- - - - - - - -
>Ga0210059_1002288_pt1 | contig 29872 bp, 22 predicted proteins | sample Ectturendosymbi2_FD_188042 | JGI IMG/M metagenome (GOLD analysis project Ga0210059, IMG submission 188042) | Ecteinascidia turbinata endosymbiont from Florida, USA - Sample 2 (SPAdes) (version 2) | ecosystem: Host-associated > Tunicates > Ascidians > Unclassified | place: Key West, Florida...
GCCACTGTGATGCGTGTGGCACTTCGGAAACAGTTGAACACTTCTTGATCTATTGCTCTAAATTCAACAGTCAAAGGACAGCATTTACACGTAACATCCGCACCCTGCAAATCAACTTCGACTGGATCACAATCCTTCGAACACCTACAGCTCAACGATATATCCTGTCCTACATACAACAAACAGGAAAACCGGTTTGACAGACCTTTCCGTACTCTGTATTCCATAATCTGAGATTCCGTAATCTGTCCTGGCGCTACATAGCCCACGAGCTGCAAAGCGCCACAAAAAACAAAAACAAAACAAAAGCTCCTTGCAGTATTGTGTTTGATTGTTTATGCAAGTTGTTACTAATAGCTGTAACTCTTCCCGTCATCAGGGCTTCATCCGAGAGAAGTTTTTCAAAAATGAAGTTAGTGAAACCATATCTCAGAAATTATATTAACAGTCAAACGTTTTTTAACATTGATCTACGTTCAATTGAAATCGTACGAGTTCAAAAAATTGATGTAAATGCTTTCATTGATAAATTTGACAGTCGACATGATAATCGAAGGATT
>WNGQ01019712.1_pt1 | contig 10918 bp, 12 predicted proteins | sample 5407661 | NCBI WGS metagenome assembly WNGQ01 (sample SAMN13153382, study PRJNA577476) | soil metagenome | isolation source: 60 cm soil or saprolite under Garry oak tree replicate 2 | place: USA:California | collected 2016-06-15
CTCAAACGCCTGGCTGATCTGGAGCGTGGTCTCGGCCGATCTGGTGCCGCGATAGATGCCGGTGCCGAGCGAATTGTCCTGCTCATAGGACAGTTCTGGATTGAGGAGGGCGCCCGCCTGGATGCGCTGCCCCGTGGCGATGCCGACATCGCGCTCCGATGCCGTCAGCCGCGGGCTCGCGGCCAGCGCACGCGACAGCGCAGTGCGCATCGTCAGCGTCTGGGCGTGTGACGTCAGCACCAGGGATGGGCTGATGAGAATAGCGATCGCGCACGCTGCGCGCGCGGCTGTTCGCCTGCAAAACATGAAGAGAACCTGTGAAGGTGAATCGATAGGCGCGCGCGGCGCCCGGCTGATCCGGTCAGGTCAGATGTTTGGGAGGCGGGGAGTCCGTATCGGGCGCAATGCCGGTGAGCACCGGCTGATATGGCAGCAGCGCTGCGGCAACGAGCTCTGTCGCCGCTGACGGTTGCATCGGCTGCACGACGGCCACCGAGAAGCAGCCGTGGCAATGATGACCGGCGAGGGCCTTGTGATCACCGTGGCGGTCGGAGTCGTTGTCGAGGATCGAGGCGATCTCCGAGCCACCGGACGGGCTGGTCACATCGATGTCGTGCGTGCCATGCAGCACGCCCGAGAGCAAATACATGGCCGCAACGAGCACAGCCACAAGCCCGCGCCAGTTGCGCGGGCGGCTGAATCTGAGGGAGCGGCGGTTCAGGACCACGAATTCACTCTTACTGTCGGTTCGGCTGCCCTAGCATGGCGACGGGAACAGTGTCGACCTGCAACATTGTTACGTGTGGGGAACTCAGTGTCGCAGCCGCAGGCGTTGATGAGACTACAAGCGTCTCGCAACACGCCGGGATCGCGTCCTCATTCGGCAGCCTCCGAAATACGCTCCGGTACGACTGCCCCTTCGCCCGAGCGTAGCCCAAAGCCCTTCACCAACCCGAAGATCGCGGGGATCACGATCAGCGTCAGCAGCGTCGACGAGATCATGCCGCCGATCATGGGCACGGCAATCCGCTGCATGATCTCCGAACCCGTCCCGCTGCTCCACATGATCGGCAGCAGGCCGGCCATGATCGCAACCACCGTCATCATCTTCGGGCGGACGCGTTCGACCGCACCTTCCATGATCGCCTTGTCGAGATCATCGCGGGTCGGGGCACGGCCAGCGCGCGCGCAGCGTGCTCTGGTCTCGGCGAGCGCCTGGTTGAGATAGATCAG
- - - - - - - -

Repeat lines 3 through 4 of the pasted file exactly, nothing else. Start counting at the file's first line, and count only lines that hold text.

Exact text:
>WNGQ01019712.1_pt1 | contig 10918 bp, 12 predicted proteins | sample 5407661 | NCBI WGS metagenome assembly WNGQ01 (sample SAMN13153382, study PRJNA577476) | soil metagenome | isolation source: 60 cm soil or saprolite under Garry oak tree replicate 2 | place: USA:California | collected 2016-06-15
CTCAAACGCCTGGCTGATCTGGAGCGTGGTCTCGGCCGATCTGGTGCCGCGATAGATGCCGGTGCCGAGCGAATTGTCCTGCTCATAGGACAGTTCTGGATTGAGGAGGGCGCCCGCCTGGATGCGCTGCCCCGTGGCGATGCCGACATCGCGCTCCGATGCCGTCAGCCGCGGGCTCGCGGCCAGCGCACGCGACAGCGCAGTGCGCATCGTCAGCGTCTGGGCGTGTGACGTCAGCACCAGGGATGGGCTGATGAGAATAGCGATCGCGCACGCTGCGCGCGCGGCTGTTCGCCTGCAAAACATGAAGAGAACCTGTGAAGGTGAATCGATAGGCGCGCGCGGCGCCCGGCTGATCCGGTCAGGTCAGATGTTTGGGAGGCGGGGAGTCCGTATCGGGCGCAATGCCGGTGAGCACCGGCTGATATGGCAGCAGCGCTGCGGCAACGAGCTCTGTCGCCGCTGACGGTTGCATCGGCTGCACGACGGCCACCGAGAAGCAGCCGTGGCAATGATGACCGGCGAGGGCCTTGTGATCACCGTGGCGGTCGGAGTCGTTGTCGAGGATCGAGGCGATCTCCGAGCCACCGGACGGGCTGGTCACATCGATGTCGTGCGTGCCATGCAGCACGCCCGAGAGCAAATACATGGCCGCAACGAGCACAGCCACAAGCCCGCGCCAGTTGCGCGGGCGGCTGAATCTGAGGGAGCGGCGGTTCAGGACCACGAATTCACTCTTACTGTCGGTTCGGCTGCCCTAGCATGGCGACGGGAACAGTGTCGACCTGCAACATTGTTACGTGTGGGGAACTCAGTGTCGCAGCCGCAGGCGTTGATGAGACTACAAGCGTCTCGCAACACGCCGGGATCGCGTCCTCATTCGGCAGCCTCCGAAATACGCTCCGGTACGACTGCCCCTTCGCCCGAGCGTAGCCCAAAGCCCTTCACCAACCCGAAGATCGCGGGGATCACGATCAGCGTCAGCAGCGTCGACGAGATCATGCCGCCGATCATGGGCACGGCAATCCGCTGCATGATCTCCGAACCCGTCCCGCTGCTCCACATGATCGGCAGCAGGCCGGCCATGATCGCAACCACCGTCATCATCTTCGGGCGGACGCGTTCGACCGCACCTTCCATGATCGCCTTGTCGAGATCATCGCGGGTCGGGGCACGGCCAGCGCGCGCGCAGCGTGCTCTGGTCTCGGCGAGCGCCTGGTTGAGATAGATCAG